A police force that’s faced a barrage of misconduct allegations and concerns about its internal controls wants you to trust those controls as it outfits officers with body cameras.
About 300 San Diego officers are now mandated to record arrests and enforcement-related interactions with the public and the police department plans to equip all its officers with cameras by the end of next year.
But Police Chief Shelley Zimmerman, who has been a proponent of the camera program amid misconduct and racial profiling scandals in an effort to increase the public’s trust, said Tuesday night the footage they collect likely won’t be released to the public anytime soon.
“The video footages are considered evidence,” Zimmerman said during a panel discussion organized by the San Diego chapter of the Society of Professional Journalists. “And at this point, in the policy, I don’t plan to release any of the video with it because it is considered evidence.”
Legal experts have said SDPD could legally keep the video footage private indefinitely, even after an investigation wraps.
The department’s policy was revealed when Voice of San Diego requested footage from two police shootings this spring. The department didn’t release the videos, citing ongoing investigations.
Many other police agencies across the nation have decided otherwise. They’re releasing footage of fatal officer shootings and other incidents.
I moderated the Tuesday event at Lincoln High School and pressed Zimmerman and four other panelists on SDPD’s policy, particularly given allegations of sexual assault and concerns about racial profiling within the department in recent history.
Police in San Diego and elsewhere have purchased cameras to add accountability. But if the department isn’t releasing footage, aren’t they just expecting residents to take them at their word?
Zimmerman and officials from the San Diego American Civil Liberties Union of San Diego & Imperial counties, the local NAACP branch, the San Diego La Raza Lawyers Association and the San Diego Police Officers Association said privacy for both officers and citizens who encounter them generally outweighs the public’s right to see footage.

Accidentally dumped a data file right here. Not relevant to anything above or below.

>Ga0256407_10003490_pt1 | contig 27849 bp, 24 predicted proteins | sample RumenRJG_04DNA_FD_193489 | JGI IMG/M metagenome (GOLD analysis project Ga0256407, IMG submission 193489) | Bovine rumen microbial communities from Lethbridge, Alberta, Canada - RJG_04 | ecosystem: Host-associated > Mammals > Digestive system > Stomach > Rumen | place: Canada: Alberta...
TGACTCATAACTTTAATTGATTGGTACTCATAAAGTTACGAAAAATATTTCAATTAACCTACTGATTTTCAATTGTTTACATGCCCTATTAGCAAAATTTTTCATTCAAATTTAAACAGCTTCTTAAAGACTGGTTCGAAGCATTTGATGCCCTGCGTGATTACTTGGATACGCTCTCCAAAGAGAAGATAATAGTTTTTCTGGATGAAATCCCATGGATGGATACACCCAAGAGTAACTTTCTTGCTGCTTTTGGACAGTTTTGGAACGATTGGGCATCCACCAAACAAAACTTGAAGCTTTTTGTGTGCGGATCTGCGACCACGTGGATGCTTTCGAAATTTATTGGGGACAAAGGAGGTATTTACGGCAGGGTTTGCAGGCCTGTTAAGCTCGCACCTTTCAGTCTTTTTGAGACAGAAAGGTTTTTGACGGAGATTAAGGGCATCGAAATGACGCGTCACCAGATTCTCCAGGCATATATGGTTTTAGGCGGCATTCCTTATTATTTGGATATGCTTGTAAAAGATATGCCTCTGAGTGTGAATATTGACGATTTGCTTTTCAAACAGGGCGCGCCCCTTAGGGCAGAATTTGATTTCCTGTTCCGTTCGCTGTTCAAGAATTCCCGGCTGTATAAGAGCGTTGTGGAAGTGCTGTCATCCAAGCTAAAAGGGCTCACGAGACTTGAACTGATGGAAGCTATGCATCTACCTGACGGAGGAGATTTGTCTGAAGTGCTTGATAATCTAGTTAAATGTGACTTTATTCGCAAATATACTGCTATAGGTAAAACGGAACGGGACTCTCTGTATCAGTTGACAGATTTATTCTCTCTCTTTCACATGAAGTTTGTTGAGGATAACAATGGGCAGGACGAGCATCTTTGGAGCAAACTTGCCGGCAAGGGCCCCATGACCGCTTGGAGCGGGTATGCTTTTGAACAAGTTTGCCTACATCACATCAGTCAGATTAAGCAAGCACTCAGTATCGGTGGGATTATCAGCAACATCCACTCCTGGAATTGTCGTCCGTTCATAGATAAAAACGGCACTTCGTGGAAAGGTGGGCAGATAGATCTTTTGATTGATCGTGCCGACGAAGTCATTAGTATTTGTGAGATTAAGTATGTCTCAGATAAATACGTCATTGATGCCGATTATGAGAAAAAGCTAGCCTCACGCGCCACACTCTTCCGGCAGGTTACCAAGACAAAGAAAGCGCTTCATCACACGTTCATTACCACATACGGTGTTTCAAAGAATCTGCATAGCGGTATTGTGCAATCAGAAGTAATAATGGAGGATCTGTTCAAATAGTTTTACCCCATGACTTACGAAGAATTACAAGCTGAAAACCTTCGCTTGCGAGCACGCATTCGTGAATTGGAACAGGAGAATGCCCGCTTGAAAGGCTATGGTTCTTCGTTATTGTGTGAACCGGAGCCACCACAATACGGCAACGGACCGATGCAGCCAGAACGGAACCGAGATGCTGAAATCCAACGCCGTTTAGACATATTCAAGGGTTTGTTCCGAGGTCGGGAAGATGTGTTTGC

For example, local ACLU policy director Margaret Dooley-Sammuli said, footage of a person acting silly while an officer checks on whether they’re intoxicated wouldn’t serve the public interest.
But it’s not even clear whether civilians directly involved in an incident captured by police cameras can see the footage — for now their ability to do so largely hinges on whether their attorney has subpoenaed the footage for a case and whether they’ve filed a complaint with the department, though SDPD is still weighing how the latter scenario would work.
Zimmerman said there is a potential exception to the general rule against releasing the footage, though it’s totally up to her whether it comes into play.
The department might release the footage if it faced a crisis like the one police are experiencing in Ferguson, Mo., where massive protests erupted after an unarmed black teen was shot and killed by an officer.
“(In Ferguson, Mo.), they’re seeing the property damage, assaults that are going on there, and so I think the public wants information on exactly what happened, so if you take a situation like that and that body-worn camera can tell exactly what happened then that would be something that would be very positive because right now in that situation, no one really knows what happened,” Zimmerman said.
But again, the latest version of the Police Department’s policy leaves that decision up to Zimmerman or the next chief.
There’s no way to know for sure whether the department avoids releasing video footage that shows its officers acted inappropriately, or if it’s holding onto footage that might reveal serious problems. Zimmerman said police supervisors are checking to ensure officers record interactions per department rules and that the footage will be reviewed when residents file complaints against the department.
But a general policy not to release footage means police are simply asking us to trust them on this.